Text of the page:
Lula announced then the start of negotiations on the purchase of the Dassault planes, though he said later that his statement did not imply the contract had been awarded to France.

Brasilia has already signed a deal with Paris for the construction of five French-designed submarines in Brazil, including one nuclear-powered vessel.
 

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How Obama Tried to Kill the Brazil-France Military Deal IDRW.ORG

Les Echos, a French daily, has shown a little of what they say happened backstage during the negotiations between Brazil and France to buy the French military jet Rafale. Trying to upstage his French colleague, American president Barack Obama called Brazilian president Luiz Inácio Lula da Silva twice, says the Paris newspaper.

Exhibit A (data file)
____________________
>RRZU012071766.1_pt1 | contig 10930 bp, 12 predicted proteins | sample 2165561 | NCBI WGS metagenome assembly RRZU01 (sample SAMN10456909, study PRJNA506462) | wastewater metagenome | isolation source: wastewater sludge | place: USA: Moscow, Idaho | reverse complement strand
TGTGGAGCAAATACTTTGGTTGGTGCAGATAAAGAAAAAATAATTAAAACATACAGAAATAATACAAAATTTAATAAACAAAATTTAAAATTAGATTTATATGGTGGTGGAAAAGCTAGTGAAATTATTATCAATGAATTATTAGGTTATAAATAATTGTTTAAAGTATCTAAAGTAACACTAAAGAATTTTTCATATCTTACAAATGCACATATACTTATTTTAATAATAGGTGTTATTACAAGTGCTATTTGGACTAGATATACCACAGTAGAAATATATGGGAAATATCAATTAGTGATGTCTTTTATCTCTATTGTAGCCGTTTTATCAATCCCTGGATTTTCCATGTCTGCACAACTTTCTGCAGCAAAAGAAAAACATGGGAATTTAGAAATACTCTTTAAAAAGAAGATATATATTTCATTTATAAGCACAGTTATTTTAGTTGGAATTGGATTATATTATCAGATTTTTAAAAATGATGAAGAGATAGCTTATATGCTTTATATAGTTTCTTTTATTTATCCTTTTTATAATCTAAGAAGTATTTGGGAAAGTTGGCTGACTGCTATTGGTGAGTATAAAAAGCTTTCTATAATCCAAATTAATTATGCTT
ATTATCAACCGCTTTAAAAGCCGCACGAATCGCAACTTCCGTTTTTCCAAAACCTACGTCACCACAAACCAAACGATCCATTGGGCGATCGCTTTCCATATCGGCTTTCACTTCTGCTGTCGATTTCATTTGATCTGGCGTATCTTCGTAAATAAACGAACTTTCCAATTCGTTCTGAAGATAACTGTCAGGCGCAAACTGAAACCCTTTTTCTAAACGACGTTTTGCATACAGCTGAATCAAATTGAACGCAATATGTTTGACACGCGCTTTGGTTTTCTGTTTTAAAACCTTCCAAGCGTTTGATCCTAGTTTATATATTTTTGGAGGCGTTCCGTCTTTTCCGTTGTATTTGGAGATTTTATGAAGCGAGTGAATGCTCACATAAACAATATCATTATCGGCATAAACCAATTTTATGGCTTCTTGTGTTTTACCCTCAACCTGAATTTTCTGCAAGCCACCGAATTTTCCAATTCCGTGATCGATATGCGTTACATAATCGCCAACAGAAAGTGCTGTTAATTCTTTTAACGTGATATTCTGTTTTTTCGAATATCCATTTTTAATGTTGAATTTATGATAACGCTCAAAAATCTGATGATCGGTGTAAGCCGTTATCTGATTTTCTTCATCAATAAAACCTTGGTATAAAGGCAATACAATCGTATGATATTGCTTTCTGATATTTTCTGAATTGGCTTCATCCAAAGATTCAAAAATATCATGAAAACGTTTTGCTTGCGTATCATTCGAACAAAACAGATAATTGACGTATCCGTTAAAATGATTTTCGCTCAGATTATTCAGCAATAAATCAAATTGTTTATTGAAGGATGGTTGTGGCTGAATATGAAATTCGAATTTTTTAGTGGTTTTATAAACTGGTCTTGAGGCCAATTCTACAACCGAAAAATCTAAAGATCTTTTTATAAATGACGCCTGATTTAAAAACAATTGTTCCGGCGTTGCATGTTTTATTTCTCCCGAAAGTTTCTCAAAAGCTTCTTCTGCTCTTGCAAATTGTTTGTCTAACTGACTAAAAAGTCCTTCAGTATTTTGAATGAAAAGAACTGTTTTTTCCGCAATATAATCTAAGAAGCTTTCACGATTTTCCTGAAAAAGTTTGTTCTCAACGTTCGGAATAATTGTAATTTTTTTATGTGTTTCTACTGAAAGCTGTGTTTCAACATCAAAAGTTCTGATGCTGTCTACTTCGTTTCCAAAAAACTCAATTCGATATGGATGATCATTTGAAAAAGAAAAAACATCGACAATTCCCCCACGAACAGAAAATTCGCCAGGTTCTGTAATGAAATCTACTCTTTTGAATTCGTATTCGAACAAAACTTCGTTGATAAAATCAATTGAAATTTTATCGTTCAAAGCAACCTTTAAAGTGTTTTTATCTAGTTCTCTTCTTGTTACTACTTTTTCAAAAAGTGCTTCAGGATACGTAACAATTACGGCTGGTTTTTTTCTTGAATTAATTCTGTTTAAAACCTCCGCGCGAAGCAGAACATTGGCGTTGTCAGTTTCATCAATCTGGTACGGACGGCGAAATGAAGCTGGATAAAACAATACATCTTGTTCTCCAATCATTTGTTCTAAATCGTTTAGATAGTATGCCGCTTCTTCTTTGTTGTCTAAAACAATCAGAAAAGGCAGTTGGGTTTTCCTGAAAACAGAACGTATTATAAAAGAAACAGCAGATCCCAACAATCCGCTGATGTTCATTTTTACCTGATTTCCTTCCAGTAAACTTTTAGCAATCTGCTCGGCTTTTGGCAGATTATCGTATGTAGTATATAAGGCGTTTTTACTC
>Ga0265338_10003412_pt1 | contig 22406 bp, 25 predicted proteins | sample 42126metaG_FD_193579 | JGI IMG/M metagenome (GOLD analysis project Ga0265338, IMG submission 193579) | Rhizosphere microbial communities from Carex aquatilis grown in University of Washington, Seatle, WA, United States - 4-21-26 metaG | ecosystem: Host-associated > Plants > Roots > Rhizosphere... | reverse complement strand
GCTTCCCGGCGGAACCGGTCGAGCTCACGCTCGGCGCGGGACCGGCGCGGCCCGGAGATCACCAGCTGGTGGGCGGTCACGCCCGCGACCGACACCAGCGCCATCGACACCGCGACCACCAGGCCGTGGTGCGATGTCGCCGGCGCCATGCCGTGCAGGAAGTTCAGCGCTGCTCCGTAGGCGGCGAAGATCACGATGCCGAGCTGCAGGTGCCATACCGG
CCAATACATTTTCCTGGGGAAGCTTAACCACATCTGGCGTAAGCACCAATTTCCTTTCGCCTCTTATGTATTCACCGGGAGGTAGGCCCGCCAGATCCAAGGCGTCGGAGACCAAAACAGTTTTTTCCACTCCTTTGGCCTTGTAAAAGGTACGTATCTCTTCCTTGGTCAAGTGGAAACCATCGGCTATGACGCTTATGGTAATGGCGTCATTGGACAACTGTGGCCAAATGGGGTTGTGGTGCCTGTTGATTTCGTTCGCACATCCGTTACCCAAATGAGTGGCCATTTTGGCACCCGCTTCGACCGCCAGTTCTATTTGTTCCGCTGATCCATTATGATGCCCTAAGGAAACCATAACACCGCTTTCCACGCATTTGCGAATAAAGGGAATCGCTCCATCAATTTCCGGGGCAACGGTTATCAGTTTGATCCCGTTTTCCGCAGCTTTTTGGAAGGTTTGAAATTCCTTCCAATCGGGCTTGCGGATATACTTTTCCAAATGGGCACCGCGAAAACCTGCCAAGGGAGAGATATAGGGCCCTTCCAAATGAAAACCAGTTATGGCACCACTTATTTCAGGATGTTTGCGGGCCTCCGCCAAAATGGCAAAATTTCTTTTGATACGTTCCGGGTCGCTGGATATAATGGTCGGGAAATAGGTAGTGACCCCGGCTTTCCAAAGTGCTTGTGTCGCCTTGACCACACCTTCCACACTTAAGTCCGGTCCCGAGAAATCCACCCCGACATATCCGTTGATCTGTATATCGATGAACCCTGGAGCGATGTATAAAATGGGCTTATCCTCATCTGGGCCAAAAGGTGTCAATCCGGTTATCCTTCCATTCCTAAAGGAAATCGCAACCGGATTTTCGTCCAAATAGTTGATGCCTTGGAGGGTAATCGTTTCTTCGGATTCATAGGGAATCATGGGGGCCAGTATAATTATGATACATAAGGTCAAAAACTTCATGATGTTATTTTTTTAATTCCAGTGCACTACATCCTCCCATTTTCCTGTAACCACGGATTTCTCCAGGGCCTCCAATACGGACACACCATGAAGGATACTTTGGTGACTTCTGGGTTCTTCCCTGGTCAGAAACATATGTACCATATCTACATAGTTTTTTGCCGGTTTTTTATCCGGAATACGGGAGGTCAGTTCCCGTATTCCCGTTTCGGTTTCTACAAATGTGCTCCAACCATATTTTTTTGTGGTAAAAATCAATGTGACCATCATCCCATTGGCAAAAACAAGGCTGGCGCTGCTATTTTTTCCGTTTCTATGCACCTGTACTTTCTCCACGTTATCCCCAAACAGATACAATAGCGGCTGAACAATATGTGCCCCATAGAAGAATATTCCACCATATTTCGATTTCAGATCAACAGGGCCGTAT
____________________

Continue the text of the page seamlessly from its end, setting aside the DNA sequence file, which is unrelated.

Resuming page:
Les Echos revealed up-to-now unknown information on the Obama administration’s efforts to make sure the Brazilian government would choose the F-18 manufactured by Boeing, instead of the French fighter. The planes are for the renewal of FAB’s (Brazil’s Air Force) fleet

As reported by the publication, “Until the beginning of 2009, the competition was only a French-Swedish duel. Starting in mid-July, however, there was a change of atmosphere: Boeing and the Obama administration deployed the steamroller.

“From his vacation spot, the American president calls Lula to tell him that the United States will go the extra mile in terms of technological transfer and Congress will guarantee it.”

According to Les Echos, the US started an “influence battle” and sent the following message to a French negotiator: “We didn’t think that this thing would go so far in disinformation.”

The newspaper tells that Obama only decided to personally take part in the negotiations after finding out how remote were the chances of the F-18 winning the bid against the Rafale.